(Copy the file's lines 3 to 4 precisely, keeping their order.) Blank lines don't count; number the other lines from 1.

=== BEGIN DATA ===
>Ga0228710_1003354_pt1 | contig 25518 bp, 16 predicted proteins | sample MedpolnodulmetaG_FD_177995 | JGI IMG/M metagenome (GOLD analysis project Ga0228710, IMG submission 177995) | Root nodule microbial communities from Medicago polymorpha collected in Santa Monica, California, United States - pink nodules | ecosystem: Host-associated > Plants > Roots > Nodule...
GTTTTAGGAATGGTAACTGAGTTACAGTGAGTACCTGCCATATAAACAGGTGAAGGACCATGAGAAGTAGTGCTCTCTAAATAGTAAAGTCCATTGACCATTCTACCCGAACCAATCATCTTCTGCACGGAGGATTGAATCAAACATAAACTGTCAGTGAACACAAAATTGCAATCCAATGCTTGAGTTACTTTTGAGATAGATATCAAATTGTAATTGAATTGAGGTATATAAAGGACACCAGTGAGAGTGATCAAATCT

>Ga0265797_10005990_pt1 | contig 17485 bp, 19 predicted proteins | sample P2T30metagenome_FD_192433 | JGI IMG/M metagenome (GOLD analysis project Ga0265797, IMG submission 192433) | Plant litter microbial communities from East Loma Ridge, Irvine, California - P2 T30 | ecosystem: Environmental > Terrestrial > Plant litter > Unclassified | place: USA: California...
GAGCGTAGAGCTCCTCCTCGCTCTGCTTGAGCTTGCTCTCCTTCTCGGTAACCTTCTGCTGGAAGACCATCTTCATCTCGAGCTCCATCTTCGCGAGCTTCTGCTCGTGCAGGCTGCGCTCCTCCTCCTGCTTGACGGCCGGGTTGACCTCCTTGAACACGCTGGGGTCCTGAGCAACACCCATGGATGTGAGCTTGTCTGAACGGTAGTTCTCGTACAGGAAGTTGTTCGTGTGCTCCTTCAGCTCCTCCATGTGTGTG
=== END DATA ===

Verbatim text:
>Ga0265797_10005990_pt1 | contig 17485 bp, 19 predicted proteins | sample P2T30metagenome_FD_192433 | JGI IMG/M metagenome (GOLD analysis project Ga0265797, IMG submission 192433) | Plant litter microbial communities from East Loma Ridge, Irvine, California - P2 T30 | ecosystem: Environmental > Terrestrial > Plant litter > Unclassified | place: USA: California...
GAGCGTAGAGCTCCTCCTCGCTCTGCTTGAGCTTGCTCTCCTTCTCGGTAACCTTCTGCTGGAAGACCATCTTCATCTCGAGCTCCATCTTCGCGAGCTTCTGCTCGTGCAGGCTGCGCTCCTCCTCCTGCTTGACGGCCGGGTTGACCTCCTTGAACACGCTGGGGTCCTGAGCAACACCCATGGATGTGAGCTTGTCTGAACGGTAGTTCTCGTACAGGAAGTTGTTCGTGTGCTCCTTCAGCTCCTCCATGTGTGTG